Saturday, May 10, 2014

PWS Awareness Day 10: Counting Cookies*

Have you ever noticed how pervasive food is in our culture? I never really paid attention until Oscar was born with PWS and its signature insatiable appetite and caloric restrictions.  Now I see food everywhere. There are the obvious things -- every birthday, soccer game, or five-minute meeting requires food.  Over time we've encountered lollipops at the barber shop, tootsie rolls at the video store, mints at the dry cleaners.  Surprise Halloween treats at Ruby's preschool at the beginning of October.  Ice cream in Abe's 6th grade class for returning signed forms.  Random people on the street have offered my kids cookies.  And finally the more subtle but still distracting references -- the seemingly innocuous cake in the chapter book, candy canes in the preschool workbook, endless tv commercials advertising humongous messy hamburgers. 

When Oscar was in preschool I did my best to remove the food references from his environment. We tried not to sing "Who stole the cookies from the cookie jar", for example.  He perseverated over anything involving food, especially those toy kitchens with the plastic delicacies. Rubbery chocolate chip cookies, pink-iced cakes, miniature fries...all so alluring to a preschooler with PWS who had never eaten any of those items. He was fascinated and couldn't concentrate on anything else when food (pretend or real) was nearby.  Teachers quickly replaced those play kitchens with pretend veterinarian offices, rainforests, and post offices.

Now, at age 13, Oscar continues to be pretty focused on food.  And while he frequently demonstrates sneaky behavior (with food and other items) he's not routinely stealing. Not yet, I remind myself often.  Oscar's pre-occupation with food is not something we can expect to improve, and will almost definitely worsen.

We have an elaborate "food security" plan that we follow that helps alleviate anxiety and behavior issues that arise from uncertainty.  In short, Oscar gets only the food we give him, when we give it to him.  It's the No Hope-No Doubt plan.  No hope for more food. No doubt he will get what he needs. We follow a schedule of breakfast, snack, lunch, dinner so he is always assured of his next meal.  We have locks on the cabinets and eventually the fridge will be locked too.  We keep him out of the kitchen when we are preparing food. It helps that our kitchen is tiny and there is no room for food-gazers.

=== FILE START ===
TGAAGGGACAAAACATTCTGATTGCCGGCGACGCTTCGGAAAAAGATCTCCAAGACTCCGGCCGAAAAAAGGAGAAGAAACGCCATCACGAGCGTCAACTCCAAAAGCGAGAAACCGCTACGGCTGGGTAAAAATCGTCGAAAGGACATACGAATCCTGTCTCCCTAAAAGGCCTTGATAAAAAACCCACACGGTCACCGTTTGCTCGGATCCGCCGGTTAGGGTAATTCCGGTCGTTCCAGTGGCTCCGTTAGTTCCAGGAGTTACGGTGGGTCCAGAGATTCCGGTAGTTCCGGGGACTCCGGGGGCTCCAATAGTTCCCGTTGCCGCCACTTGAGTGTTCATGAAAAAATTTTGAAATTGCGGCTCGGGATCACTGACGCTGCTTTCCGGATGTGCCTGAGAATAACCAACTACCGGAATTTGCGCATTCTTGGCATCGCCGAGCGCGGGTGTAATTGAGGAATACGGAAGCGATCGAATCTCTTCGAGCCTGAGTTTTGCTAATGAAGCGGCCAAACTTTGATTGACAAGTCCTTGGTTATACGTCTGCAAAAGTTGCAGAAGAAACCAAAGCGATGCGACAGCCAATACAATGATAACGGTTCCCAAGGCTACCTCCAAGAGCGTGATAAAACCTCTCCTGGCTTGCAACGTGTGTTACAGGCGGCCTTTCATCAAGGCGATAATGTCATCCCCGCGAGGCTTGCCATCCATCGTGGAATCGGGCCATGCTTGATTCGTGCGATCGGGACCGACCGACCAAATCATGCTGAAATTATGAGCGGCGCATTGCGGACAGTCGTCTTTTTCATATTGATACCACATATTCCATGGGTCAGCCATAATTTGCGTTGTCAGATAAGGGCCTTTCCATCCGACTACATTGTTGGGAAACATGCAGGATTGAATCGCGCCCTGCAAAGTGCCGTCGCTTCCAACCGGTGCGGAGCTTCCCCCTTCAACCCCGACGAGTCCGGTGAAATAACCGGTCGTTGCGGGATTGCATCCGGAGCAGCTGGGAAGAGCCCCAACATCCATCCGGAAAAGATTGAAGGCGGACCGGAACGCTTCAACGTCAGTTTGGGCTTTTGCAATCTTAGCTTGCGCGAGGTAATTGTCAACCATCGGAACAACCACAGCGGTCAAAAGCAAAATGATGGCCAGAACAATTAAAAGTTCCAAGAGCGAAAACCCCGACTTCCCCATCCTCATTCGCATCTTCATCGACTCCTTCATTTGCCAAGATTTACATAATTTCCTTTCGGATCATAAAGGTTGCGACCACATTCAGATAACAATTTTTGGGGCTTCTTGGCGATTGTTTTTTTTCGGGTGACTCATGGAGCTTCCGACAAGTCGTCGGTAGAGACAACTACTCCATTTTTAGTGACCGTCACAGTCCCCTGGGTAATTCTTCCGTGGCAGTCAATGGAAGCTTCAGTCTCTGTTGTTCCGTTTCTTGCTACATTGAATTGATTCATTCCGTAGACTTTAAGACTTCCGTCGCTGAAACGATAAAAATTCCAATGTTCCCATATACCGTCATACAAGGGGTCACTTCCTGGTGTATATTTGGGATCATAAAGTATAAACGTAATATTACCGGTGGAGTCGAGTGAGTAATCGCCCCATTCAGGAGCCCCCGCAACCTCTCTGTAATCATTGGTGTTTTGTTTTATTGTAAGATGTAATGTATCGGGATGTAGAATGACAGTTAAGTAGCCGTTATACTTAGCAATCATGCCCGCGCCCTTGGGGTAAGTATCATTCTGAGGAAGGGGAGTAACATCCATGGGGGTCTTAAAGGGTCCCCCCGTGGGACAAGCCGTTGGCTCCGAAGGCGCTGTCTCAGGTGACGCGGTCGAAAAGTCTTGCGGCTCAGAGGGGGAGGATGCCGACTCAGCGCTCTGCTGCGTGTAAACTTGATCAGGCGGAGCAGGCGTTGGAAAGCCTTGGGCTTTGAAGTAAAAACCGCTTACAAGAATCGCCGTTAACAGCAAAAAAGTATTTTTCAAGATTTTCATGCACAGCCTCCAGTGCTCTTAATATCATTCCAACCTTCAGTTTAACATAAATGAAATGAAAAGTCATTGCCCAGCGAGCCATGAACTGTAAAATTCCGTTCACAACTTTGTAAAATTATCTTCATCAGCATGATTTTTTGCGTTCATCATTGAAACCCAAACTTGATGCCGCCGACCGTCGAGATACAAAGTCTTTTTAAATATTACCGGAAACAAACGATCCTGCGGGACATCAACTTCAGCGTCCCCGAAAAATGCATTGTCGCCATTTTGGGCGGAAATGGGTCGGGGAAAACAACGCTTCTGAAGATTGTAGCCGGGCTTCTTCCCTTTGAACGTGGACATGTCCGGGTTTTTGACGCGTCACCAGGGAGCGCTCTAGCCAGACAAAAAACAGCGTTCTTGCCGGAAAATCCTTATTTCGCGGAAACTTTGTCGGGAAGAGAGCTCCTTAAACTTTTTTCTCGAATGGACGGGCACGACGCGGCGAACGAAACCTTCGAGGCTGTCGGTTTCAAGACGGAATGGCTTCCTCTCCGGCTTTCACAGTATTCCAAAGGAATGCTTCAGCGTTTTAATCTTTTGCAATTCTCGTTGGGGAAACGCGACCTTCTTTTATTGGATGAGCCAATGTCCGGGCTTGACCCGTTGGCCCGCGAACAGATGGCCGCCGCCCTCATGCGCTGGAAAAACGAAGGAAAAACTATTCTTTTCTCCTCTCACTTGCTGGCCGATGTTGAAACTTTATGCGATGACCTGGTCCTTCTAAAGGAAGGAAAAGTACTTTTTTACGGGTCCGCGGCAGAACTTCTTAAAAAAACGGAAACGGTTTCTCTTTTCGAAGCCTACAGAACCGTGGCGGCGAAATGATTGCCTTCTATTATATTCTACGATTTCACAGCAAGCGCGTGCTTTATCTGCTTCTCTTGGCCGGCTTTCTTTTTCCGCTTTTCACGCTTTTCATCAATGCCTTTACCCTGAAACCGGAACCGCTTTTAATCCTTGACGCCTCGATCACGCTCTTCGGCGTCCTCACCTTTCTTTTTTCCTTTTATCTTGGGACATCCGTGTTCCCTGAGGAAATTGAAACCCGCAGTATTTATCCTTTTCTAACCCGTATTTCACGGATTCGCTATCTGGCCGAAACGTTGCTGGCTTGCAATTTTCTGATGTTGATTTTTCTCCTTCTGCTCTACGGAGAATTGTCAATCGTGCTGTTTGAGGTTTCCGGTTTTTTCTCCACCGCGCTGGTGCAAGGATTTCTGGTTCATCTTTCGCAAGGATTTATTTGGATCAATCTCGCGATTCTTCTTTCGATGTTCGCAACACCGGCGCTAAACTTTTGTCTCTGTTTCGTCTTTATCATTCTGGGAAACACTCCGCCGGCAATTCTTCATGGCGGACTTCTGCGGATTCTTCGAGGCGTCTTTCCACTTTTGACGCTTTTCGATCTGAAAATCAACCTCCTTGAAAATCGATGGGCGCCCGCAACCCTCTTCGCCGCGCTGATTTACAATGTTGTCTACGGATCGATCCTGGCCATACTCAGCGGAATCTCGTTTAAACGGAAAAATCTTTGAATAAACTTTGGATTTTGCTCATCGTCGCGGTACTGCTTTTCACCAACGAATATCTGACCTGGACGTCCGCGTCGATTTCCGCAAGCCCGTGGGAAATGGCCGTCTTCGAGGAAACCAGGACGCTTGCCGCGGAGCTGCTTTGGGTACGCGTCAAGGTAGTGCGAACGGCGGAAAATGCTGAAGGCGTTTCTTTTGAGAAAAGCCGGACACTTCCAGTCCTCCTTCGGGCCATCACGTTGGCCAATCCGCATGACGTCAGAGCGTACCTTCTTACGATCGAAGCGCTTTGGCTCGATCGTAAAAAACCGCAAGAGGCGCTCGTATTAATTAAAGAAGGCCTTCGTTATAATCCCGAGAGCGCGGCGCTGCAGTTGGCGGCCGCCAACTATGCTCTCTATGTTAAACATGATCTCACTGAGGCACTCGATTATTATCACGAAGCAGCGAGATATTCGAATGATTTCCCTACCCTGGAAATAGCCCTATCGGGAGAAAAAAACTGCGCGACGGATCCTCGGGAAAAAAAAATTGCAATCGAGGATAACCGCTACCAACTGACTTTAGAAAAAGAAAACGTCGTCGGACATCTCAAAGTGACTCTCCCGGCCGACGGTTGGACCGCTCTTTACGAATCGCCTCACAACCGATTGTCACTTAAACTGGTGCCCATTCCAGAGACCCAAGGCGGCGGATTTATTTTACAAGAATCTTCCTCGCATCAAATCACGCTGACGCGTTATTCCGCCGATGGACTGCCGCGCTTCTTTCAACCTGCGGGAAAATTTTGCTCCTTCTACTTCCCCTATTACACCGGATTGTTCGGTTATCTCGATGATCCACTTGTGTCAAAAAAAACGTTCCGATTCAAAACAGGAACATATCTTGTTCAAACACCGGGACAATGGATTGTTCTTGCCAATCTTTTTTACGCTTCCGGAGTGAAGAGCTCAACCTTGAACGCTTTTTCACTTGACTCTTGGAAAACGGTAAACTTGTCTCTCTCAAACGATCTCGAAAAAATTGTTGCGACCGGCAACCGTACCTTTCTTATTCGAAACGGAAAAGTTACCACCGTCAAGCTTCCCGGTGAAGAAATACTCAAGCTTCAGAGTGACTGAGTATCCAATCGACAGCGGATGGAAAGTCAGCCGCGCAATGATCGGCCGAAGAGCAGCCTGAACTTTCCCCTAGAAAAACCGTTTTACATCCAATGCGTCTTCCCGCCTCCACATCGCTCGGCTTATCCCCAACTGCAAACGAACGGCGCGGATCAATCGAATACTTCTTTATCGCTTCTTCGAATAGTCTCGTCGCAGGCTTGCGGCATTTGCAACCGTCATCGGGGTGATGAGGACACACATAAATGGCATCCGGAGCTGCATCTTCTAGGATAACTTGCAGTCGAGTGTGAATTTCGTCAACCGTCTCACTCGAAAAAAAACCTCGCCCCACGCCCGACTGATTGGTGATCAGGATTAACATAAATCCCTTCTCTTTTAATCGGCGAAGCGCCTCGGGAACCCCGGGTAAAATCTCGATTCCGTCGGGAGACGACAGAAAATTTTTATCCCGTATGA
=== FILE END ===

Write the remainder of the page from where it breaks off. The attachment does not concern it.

Several years ago, back in elementary school, one of Oscar's teacher asked me how we did it.  She knew we kept food out of the environment -- he'd been at the school for 3+ years at that point and they got it.  No extra food, not even for birthdays or holidays.  But that day she asked if we also screened every book he read.  He'd been reading one book at school that had a list of food in it, and every time she checked Oscar was reading that same page again, and again, and again. I was grateful she picked up on it, and even more grateful that she helped him smoothly transition to another book. Knowing how and when to interrupt his perseverative tendencies is a finely honed skill.

But, later that week, the math homework reminded me how impossible it is to police the food references. The food yes.  We absolutely police the food and make sure that Oscar is always in a food secure environment.  But those references are impossible.

Here are the math word problems (photocopied from a national math program):

1.  If you have 7 cookies and give 3 to your friend how many do you have left?
2.  If you have two cookies and your sister has 18, how many do you need to have the same number of cookies as your sister?

EIGHTEEN COOKIES? Who needs 18 cookies? What about buttons, or pennies?

(I just laughed. Sometimes that is all you can do.)

And, because pictures are fun and far more interesting than long blog posts about food security, here are some ridiculously cute photos of Oscar swimming with dolphins, taken around the time I originally wrote this post.  

*10/2009 post, somewhat edited and updated.


  1. Wow, I am learning so much, and yes, what's up with all those food references in textbooks and homework!? Happy Mother's Day to an amazing mom.
    And those photos are ADORABLE!

    1. Thanks Joanne! Food is just easy -- I even struggle with alternatives, especially with fractions!

  2. So incredible the things you take for granted when it isn't a problem for you. You are doing an AMAZING job, Mary, and I have never heard you moan or complain once! Gorgeous piccies. (Please turn off the Capcha!!)

    1. Thanks Claire! There are definitely times when it is difficult. But I'm no longer expecting or longing for it to be different, and that helps a lot.

  3. I probably read this back when you first posted it, and it stuck with me. I have written for educational publishers for years, and since I read this I've tried to avoid using food references or activities when something else would work just as well.

    1. Sara -- I am so touched by this!! Thank you from me, and from all the other parents of kids with PWS!

  4. What you struggle with boggles my mind --

    And those photos are outstanding!

  5. I can easily say the same to you. We just do what we need to do, right? Speaking of which, I'm thinking of channeling you and doing a few "How We Do It" posts. Yours are always so poignant and beautifully written and I always learn so much.